Did The Maldives Pretend To Set Up A SWF?

Ashby Monk

If you’ve been reading this blog for a while, you’re aware that the Maldives was considering setting up a SWF in 2009 as a sort of ‘ultimate insurance policy’; if the Island nation was completely submerged, the idea was that a SWF could be used to buy new land in another country and move the country’s citizens to the other location. President Nasheed apparently saw a SWF as a way of sustaining some notion of the Maldives even if the Islands themselves disappeared.

While it’s a fascinating idea, I was under the impression that Nasheed had, in the end, decided not to set the fund up. However, in an interview from December, Nasheed described his new fund:

“The fund is now formulated. We will have to save for a rainy day. And during the worst case scenarios, as responsible politicians, we should be able to tap funds and money set aside for a rainy day. So the fund is going on, and hopefully we will have something when the going gets very bad…”

So the Maldives fund is up and running. Or is it?

I just came across a more recent article in which the Maldives UN envoy contradicts the above. He said that the Maldives is in no way planning for a relocation and he sought to clarify the President’s discussion of SWFs (…even though the above seems pretty clear already…). Apparently, Nasheed was simply trying to illustrate the seriousness of the situation by talking about how a SWF could be used to help the country.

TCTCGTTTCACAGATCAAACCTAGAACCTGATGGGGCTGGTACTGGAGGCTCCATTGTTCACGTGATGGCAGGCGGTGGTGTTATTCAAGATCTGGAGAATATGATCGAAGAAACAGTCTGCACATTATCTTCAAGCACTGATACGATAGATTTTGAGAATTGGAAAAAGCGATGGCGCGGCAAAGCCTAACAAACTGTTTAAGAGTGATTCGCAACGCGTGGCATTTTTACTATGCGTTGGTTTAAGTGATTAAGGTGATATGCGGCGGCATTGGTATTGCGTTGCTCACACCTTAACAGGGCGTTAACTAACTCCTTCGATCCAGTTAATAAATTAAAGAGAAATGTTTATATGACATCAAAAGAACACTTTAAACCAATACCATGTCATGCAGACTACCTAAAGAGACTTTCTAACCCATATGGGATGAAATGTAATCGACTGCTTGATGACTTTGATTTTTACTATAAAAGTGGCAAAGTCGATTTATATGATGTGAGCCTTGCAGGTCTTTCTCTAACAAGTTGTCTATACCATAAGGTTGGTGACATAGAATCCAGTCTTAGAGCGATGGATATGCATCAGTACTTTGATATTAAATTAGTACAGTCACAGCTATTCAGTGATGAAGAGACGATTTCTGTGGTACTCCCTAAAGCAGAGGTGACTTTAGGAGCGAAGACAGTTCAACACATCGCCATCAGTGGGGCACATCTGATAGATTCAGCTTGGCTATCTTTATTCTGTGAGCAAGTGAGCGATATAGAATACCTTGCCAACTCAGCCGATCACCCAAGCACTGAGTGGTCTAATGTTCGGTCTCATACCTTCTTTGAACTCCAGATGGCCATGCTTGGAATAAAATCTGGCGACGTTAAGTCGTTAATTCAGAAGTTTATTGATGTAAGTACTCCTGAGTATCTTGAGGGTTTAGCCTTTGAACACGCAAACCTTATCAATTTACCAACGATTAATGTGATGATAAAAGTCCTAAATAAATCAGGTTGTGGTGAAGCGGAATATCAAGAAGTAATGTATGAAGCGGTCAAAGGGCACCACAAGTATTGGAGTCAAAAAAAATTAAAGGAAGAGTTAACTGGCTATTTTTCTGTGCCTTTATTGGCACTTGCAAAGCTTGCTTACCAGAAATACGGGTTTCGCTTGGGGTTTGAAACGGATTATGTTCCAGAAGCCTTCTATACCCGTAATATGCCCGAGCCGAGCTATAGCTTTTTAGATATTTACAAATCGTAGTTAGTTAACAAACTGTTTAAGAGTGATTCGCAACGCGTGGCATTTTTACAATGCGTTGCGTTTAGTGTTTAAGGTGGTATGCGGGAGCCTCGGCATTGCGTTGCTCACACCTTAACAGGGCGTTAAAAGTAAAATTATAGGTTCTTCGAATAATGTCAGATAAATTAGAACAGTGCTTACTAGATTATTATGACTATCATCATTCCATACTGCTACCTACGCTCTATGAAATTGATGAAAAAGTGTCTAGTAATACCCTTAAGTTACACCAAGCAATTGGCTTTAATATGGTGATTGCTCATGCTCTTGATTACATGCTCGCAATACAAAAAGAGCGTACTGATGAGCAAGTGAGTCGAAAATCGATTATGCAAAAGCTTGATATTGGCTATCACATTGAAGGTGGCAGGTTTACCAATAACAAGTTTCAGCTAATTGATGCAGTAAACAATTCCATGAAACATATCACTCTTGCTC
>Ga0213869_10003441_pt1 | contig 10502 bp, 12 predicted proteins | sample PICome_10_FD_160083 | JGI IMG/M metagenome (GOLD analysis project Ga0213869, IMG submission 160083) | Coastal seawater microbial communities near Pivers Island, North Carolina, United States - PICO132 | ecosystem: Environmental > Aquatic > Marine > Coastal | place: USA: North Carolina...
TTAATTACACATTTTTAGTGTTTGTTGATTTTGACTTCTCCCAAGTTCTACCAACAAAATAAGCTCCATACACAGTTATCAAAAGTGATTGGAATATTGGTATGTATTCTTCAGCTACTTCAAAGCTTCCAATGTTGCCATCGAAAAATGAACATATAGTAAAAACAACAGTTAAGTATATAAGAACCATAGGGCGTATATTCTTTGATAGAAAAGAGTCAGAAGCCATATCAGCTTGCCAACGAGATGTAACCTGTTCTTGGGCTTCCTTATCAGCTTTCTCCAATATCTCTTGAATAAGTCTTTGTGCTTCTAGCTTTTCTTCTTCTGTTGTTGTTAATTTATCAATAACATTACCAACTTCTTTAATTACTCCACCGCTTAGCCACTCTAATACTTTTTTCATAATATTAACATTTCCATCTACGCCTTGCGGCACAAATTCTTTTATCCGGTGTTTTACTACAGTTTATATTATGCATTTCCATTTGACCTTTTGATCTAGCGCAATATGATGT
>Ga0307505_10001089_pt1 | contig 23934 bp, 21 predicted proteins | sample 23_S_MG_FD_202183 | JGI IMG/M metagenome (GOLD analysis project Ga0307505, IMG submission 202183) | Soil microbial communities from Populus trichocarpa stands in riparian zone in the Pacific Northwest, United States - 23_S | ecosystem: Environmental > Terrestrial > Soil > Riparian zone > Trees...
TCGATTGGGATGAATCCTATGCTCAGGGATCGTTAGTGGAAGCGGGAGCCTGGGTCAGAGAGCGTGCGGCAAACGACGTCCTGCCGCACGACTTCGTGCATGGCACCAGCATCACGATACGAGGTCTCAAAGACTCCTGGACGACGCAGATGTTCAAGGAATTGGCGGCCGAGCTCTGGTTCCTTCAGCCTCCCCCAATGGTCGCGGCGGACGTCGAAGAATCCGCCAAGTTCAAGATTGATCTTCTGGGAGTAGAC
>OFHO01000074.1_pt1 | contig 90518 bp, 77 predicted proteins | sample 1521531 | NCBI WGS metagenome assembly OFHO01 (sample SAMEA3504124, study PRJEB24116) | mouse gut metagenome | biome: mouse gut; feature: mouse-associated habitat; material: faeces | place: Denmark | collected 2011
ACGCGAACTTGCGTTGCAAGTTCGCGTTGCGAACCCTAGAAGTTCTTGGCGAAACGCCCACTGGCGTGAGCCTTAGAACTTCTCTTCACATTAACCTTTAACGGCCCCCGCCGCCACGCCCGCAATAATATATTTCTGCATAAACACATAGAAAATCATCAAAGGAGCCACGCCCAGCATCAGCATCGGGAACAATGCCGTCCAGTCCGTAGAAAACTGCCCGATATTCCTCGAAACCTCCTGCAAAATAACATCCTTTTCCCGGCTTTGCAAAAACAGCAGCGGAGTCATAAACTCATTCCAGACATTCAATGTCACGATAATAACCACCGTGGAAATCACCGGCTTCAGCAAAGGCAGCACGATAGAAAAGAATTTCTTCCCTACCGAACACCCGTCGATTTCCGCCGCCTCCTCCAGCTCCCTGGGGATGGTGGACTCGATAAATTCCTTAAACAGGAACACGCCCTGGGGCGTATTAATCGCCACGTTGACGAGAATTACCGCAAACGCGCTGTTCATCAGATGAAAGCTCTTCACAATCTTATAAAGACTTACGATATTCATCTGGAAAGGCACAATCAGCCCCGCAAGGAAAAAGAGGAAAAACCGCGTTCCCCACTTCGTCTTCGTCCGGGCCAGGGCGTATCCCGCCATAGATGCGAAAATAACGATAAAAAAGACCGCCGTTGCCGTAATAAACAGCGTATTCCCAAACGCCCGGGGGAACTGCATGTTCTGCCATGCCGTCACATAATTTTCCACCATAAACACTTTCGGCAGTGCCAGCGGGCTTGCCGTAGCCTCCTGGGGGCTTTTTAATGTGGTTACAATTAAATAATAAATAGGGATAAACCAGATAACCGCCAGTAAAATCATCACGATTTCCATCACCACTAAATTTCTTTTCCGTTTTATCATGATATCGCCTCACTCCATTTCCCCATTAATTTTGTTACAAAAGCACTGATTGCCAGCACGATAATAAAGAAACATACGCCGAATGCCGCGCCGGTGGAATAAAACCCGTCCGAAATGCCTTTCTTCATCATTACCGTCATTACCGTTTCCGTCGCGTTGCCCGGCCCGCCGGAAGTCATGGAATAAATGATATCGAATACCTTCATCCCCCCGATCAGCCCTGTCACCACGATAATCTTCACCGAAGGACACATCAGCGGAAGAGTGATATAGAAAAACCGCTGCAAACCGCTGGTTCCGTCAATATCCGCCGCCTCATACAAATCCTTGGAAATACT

“[Nasheed’s] statement on the setting up of the sovereign fund did have the desired effect of raising the awareness of the international community to the stark reality that the Maldives, along with many other small island countries, faced as they try to address the myriad of challenges posed by climate change.”

So does the country have a SWF or doesn’t it? I’m starting to think that this was another political stunt like the underwater cabinet meeting.

In any case, it appears that Nasheed viewed a (pretend) SWF as a way to add credibility and weight to his nation’s precarious position. Even if no SWF exists, it’s still interesting to see how policymakers are using SWFs…or just the idea of a SWF.

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This website is a project of Professor Gordon L. Clark and Dr. Ashby Monk of the School of Geography and the Environment at the University of Oxford. Their research on sovereign wealth funds is funded by the Leverhulme Trust and The Rotman International Centre for Pension Management.

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